The Government Accountability Office (GAO) has issued a new report calling on the Federal Aviation Administration to improve its safety risk management protocols for small UAS. "Although FAA collects data on several types of safety events involving small UAS, the accuracy and completeness of the data are questionable. For example, since 2014, pilots and others have reported to FAA over 6,000 sightings of UAS, often flying near manned aircraft or airports, but FAA officials told GAO that FAA cannot verify that small UAS were involved in most of the sightings. Officials explained that small UAS are often difficult for pilots to identify definitively and typically are not picked up by radar. Such data limitations impede the agency's ability to effectively assess the safety of small UAS operations. FAA is taking steps to improve its data. For example, it is developing a web-based system for the public to report any sightings of UAS that are perceived to be a safety concern and a survey of UAS users on their UAS operational activity. FAA did not have time frames for completing these efforts, but according to FAA, each of the efforts is underway and at varying stages of development. FAA is also evaluating technologies for detecting and remotely identifying UAS, and that could improve data on unsafe use."
Unmanned Aerial Online reports on a new bill introduced in Congress that would give the federal government authority to take action against UAS that pose an "unacceptable security risk" to public safety. "The text of the bill states that DHS and DOJ personnel would be authorized to take action against drones for the 'safety, security or protection' of a 'covered facility or asset.' The legislation would allow them to 'detect, identify, monitor and track the [UAS] without prior consent, including by means of intercept or other access of a wire communication, an oral communication or an electronic communication used to control the [UAS].' Moreover, they would be able to warn the UAS operator through 'passive or active and direct or indirect physical, electronic, radio and electromagnetic means'; 'disrupt control' of the drone; 'seize or exercise control,' as well as confiscate, the drone; and 'use reasonable force to disable, damage or destroy' the drone."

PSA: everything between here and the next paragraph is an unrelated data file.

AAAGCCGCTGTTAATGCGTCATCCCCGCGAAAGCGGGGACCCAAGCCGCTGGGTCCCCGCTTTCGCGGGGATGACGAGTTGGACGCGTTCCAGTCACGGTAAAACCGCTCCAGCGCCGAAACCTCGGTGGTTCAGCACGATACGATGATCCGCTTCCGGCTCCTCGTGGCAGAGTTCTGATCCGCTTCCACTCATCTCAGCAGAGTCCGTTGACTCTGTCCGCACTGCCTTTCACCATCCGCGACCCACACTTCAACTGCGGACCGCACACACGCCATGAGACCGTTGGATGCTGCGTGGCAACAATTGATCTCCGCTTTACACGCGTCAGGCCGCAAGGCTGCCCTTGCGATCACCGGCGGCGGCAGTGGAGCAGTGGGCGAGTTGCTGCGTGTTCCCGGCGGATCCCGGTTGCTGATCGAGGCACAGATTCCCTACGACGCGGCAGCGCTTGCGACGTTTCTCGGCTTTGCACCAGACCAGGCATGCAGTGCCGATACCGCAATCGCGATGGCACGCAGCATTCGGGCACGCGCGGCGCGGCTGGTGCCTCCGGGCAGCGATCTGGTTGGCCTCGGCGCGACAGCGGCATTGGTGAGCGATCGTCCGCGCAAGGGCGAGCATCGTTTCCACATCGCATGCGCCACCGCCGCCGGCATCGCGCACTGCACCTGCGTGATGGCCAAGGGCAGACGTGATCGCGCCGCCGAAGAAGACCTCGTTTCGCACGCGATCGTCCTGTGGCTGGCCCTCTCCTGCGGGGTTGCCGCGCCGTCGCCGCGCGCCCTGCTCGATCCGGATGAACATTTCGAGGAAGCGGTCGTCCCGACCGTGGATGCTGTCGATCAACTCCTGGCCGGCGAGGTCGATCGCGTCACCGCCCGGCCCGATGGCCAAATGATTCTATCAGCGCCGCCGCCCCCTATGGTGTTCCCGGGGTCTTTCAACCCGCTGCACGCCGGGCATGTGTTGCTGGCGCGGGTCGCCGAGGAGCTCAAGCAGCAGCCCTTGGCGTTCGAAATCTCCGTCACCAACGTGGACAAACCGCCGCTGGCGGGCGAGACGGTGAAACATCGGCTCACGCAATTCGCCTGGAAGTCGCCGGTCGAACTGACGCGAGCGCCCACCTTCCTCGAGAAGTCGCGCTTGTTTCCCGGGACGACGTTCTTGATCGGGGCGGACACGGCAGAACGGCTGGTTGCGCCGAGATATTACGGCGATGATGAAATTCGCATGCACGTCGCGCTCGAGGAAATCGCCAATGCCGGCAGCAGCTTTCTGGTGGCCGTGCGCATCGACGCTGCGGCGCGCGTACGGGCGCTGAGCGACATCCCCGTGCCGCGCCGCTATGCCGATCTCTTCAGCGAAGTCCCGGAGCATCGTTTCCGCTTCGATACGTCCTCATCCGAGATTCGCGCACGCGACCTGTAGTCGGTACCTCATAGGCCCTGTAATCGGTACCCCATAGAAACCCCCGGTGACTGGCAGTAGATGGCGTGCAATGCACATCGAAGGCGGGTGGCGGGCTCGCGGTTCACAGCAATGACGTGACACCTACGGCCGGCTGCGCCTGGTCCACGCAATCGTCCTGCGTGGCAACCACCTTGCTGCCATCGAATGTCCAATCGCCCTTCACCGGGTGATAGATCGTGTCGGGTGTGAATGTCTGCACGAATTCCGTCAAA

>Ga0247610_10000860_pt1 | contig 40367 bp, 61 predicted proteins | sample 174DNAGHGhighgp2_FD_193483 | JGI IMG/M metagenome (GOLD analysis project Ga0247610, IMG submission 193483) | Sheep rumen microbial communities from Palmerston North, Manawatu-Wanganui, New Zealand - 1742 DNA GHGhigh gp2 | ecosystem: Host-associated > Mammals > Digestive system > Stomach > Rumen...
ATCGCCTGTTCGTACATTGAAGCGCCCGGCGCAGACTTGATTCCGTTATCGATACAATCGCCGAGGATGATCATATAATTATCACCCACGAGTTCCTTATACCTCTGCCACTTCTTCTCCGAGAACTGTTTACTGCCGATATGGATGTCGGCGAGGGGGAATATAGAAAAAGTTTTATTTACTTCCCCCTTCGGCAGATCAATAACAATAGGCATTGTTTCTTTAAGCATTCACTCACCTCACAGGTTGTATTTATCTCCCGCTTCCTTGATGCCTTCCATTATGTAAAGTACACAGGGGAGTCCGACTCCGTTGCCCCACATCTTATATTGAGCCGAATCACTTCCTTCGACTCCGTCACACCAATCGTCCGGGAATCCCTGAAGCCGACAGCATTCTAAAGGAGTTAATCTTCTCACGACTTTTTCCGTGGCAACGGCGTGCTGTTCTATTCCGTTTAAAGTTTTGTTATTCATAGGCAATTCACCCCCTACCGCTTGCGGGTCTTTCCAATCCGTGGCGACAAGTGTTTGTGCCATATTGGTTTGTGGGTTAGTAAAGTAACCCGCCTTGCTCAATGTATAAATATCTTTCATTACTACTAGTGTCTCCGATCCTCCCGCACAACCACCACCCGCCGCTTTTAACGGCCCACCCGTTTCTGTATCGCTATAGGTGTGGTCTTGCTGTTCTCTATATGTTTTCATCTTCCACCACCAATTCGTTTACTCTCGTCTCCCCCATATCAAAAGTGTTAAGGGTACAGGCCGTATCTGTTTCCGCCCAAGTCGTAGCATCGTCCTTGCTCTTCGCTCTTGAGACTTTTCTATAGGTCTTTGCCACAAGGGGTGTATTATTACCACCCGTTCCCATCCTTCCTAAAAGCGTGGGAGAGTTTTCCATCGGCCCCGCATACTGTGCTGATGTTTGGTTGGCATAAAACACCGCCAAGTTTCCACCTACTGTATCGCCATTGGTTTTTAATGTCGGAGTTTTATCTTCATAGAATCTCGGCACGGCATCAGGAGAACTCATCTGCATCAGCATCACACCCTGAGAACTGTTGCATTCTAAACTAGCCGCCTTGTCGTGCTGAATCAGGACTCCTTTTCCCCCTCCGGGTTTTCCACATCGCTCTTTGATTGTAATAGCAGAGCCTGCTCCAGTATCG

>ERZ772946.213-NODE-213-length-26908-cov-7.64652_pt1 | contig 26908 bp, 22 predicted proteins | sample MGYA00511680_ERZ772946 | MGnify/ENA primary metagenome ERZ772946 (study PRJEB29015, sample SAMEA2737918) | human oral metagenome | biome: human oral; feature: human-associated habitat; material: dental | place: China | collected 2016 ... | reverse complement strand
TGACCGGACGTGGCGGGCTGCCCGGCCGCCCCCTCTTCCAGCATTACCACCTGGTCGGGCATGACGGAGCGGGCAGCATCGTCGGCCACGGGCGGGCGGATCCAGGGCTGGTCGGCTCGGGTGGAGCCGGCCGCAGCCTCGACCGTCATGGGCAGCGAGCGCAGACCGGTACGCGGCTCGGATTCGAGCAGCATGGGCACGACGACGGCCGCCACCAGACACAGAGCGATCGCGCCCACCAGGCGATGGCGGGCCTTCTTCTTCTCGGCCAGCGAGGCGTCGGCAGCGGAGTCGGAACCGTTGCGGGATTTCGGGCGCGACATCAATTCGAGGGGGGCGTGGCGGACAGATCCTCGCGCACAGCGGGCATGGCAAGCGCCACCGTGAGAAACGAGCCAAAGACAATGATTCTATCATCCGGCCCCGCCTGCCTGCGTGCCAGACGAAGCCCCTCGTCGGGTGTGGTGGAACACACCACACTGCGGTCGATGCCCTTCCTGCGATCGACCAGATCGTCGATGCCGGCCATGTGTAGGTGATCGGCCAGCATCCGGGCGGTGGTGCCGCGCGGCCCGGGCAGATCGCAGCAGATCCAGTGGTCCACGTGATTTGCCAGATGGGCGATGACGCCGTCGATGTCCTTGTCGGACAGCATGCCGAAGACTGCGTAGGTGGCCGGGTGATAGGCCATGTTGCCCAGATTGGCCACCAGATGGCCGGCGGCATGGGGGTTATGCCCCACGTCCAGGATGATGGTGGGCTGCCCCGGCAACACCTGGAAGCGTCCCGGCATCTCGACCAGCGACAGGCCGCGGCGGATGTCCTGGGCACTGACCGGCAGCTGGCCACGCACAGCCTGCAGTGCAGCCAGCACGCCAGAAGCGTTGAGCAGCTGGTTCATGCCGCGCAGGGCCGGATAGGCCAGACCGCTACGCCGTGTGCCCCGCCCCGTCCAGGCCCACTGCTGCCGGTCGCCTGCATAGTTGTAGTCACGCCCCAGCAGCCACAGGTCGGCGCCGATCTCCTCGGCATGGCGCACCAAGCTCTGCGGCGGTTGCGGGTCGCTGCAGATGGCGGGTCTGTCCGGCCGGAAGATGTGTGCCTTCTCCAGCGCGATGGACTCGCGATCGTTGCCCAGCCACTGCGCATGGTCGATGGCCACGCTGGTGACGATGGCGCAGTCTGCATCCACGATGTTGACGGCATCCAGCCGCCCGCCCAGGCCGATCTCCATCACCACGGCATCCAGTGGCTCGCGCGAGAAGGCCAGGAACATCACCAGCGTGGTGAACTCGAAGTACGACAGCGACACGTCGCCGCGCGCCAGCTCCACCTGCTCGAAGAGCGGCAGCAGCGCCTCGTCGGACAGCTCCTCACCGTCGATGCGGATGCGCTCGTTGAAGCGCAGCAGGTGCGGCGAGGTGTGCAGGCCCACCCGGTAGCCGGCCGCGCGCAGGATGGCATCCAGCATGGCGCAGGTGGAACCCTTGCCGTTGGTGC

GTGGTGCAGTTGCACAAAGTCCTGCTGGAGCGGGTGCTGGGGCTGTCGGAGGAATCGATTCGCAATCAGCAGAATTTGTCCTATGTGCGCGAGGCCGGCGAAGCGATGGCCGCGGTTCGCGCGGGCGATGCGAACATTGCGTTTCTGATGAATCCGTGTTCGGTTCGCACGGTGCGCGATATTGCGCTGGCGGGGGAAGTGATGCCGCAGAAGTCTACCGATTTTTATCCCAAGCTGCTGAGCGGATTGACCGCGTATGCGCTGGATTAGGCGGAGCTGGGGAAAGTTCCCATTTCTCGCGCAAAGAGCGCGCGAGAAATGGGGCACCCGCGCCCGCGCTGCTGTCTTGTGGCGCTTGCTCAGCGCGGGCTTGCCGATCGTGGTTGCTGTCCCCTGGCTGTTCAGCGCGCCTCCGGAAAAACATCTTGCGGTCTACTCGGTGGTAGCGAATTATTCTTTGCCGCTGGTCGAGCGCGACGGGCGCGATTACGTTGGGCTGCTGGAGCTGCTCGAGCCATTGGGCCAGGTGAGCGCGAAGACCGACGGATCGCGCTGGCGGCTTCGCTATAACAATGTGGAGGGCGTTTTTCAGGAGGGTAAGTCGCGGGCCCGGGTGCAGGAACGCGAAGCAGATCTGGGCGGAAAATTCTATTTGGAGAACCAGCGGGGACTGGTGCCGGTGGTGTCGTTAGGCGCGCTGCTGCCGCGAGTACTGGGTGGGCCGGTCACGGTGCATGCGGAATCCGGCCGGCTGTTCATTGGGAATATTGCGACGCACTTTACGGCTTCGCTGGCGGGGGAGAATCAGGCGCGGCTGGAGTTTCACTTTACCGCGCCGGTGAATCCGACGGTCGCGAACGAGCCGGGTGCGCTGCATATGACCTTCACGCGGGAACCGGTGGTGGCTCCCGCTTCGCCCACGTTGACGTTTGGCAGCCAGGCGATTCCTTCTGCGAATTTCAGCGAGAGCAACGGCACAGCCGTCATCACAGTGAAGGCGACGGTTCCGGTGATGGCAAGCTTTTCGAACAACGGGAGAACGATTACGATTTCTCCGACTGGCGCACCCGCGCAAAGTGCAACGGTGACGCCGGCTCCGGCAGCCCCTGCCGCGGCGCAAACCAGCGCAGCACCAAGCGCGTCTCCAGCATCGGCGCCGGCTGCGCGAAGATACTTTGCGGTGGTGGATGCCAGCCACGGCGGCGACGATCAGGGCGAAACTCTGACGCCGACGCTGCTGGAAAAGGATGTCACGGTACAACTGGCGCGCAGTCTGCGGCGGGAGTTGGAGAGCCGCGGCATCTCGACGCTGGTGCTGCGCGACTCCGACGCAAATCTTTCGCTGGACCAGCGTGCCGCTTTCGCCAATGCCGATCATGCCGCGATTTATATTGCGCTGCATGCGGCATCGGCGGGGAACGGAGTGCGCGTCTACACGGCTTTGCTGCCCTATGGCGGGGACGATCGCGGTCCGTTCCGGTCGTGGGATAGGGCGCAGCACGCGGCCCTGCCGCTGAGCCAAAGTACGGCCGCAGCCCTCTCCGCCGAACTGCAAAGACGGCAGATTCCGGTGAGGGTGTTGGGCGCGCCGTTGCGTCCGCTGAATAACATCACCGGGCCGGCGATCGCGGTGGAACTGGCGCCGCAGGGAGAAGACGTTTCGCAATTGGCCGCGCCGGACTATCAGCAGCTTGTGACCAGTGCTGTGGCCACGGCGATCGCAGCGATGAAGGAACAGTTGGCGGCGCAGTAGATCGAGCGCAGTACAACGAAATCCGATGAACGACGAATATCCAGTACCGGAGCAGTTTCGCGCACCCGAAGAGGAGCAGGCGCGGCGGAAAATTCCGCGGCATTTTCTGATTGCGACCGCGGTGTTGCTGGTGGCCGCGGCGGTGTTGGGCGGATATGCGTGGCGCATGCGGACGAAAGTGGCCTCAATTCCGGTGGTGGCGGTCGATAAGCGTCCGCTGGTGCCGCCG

Bloomberg reports that U.S. aviation regulators are planning on requiring drone owners to place a government-assigned ID number on the outside of their drones. "Current rules require drone owners to register with the Federal Aviation Administration and more than 1 million people have done so. They must identify their drones, but the marker can be placed inside battery compartments or other internal areas where it can’t been readily seen. The FAA’s move is the latest step taken by the agency and U.S. security agencies to bring greater control over the new frontier in flight that has been plagued by rule violations, a handful of collisions with other aircraft and growing concerns about their potential use by terrorists."
The Drive notes that a firefighter in New Mexico used his personal camera drone in a search-an-rescure mission that ended up saving lives. "Fortunately, one member had taken his personal drone along, as he was coincidentally showing it off earlier to a commander. 'That was forward thinking by our guys,' said Lujan. This is where teamwork, strategy, and drone tech came into play, and resulted in every person involved getting to live another day. The drone whirred off, provided a bird’s-eye view for command, who then in turn directed the search party and the located hikers how to navigate out of their situation. The dog was reportedly the biggest hurdle to overcome, as the 14-year-old animal weighted a hearty 60 pounds. He had become immobile during the hike, presumably due to dehydration and general exhaustion."
KOAT Action News reports on the use of drone technology in a rescue situation. The Bernalillo County Fire Department was dispatched to the area of Otero and Tunnel Canyons around 5 p.m. Saturday, May 12, 2018 to rescue two stranded hikers. Crews were able to pinpoint the hikers’ location using a ping from their cell phone call to 911, a spokesperson for BCFD says. The rescue team hiked about a mile-and-a-half into the woods to find the hikers and their injured dog who couldn’t walk. But the team got disoriented as well. 'Because of the terrain, it makes it that much more difficult so you can potentially just be doing circles if you're trying to find that trail again,' said Lt. David Lujan, a spokesperson for the department. A firefighter used his personal drone to help find the hikers and rescue team and lead them back to the command post."